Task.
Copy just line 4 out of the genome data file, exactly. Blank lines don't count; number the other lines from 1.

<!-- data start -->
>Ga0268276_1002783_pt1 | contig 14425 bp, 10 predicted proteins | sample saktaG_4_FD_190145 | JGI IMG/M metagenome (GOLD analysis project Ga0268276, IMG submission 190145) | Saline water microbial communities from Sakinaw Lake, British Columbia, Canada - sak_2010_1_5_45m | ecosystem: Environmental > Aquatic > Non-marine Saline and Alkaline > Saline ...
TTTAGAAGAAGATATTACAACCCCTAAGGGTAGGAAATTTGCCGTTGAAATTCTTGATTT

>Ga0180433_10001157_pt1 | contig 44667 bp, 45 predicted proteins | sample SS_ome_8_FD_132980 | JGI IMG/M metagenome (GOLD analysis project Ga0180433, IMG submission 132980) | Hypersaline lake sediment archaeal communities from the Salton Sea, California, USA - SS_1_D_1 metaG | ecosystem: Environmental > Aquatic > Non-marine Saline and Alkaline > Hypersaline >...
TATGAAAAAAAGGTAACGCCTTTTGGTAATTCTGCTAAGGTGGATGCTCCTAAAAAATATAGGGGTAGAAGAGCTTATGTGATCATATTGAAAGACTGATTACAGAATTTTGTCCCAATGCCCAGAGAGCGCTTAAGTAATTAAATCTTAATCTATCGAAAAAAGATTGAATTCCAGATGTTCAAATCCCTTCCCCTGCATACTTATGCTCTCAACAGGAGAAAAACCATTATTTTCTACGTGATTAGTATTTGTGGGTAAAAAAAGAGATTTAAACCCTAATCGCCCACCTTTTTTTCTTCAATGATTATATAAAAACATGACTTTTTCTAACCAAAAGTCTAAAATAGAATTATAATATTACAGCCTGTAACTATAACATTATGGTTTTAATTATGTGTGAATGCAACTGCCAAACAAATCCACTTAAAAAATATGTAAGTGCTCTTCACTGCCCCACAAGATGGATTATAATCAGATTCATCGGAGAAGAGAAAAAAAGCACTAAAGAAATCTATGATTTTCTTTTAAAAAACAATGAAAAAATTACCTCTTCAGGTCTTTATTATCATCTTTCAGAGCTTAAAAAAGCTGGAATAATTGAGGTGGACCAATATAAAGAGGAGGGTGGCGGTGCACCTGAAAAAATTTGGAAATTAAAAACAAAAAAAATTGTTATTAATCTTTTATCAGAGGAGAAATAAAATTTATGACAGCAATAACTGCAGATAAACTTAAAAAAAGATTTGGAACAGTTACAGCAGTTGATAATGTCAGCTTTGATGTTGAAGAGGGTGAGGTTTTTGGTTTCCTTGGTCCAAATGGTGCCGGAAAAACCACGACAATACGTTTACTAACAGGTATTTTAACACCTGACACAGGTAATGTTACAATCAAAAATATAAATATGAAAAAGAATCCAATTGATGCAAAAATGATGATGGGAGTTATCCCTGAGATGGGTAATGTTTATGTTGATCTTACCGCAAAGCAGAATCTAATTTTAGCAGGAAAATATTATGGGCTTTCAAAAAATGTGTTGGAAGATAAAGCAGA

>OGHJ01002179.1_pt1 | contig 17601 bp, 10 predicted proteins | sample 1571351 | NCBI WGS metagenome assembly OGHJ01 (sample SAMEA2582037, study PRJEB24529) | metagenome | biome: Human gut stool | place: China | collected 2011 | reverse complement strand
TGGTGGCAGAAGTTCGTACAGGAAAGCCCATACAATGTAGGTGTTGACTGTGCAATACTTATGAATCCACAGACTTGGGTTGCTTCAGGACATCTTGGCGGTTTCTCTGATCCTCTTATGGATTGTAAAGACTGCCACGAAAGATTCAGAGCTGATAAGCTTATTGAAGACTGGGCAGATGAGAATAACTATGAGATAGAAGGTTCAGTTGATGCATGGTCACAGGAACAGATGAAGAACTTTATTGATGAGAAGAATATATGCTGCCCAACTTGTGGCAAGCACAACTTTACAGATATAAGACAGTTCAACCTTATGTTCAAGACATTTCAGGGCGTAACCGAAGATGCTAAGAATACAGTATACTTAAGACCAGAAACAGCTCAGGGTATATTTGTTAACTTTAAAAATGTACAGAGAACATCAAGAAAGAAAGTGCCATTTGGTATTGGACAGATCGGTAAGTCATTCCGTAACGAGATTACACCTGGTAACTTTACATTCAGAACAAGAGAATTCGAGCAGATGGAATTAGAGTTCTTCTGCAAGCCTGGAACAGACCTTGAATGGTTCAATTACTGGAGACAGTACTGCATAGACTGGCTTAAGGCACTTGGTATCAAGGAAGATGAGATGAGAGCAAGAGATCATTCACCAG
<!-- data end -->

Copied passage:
TATGAAAAAAAGGTAACGCCTTTTGGTAATTCTGCTAAGGTGGATGCTCCTAAAAAATATAGGGGTAGAAGAGCTTATGTGATCATATTGAAAGACTGATTACAGAATTTTGTCCCAATGCCCAGAGAGCGCTTAAGTAATTAAATCTTAATCTATCGAAAAAAGATTGAATTCCAGATGTTCAAATCCCTTCCCCTGCATACTTATGCTCTCAACAGGAGAAAAACCATTATTTTCTACGTGATTAGTATTTGTGGGTAAAAAAAGAGATTTAAACCCTAATCGCCCACCTTTTTTTCTTCAATGATTATATAAAAACATGACTTTTTCTAACCAAAAGTCTAAAATAGAATTATAATATTACAGCCTGTAACTATAACATTATGGTTTTAATTATGTGTGAATGCAACTGCCAAACAAATCCACTTAAAAAATATGTAAGTGCTCTTCACTGCCCCACAAGATGGATTATAATCAGATTCATCGGAGAAGAGAAAAAAAGCACTAAAGAAATCTATGATTTTCTTTTAAAAAACAATGAAAAAATTACCTCTTCAGGTCTTTATTATCATCTTTCAGAGCTTAAAAAAGCTGGAATAATTGAGGTGGACCAATATAAAGAGGAGGGTGGCGGTGCACCTGAAAAAATTTGGAAATTAAAAACAAAAAAAATTGTTATTAATCTTTTATCAGAGGAGAAATAAAATTTATGACAGCAATAACTGCAGATAAACTTAAAAAAAGATTTGGAACAGTTACAGCAGTTGATAATGTCAGCTTTGATGTTGAAGAGGGTGAGGTTTTTGGTTTCCTTGGTCCAAATGGTGCCGGAAAAACCACGACAATACGTTTACTAACAGGTATTTTAACACCTGACACAGGTAATGTTACAATCAAAAATATAAATATGAAAAAGAATCCAATTGATGCAAAAATGATGATGGGAGTTATCCCTGAGATGGGTAATGTTTATGTTGATCTTACCGCAAAGCAGAATCTAATTTTAGCAGGAAAATATTATGGGCTTTCAAAAAATGTGTTGGAAGATAAAGCAGA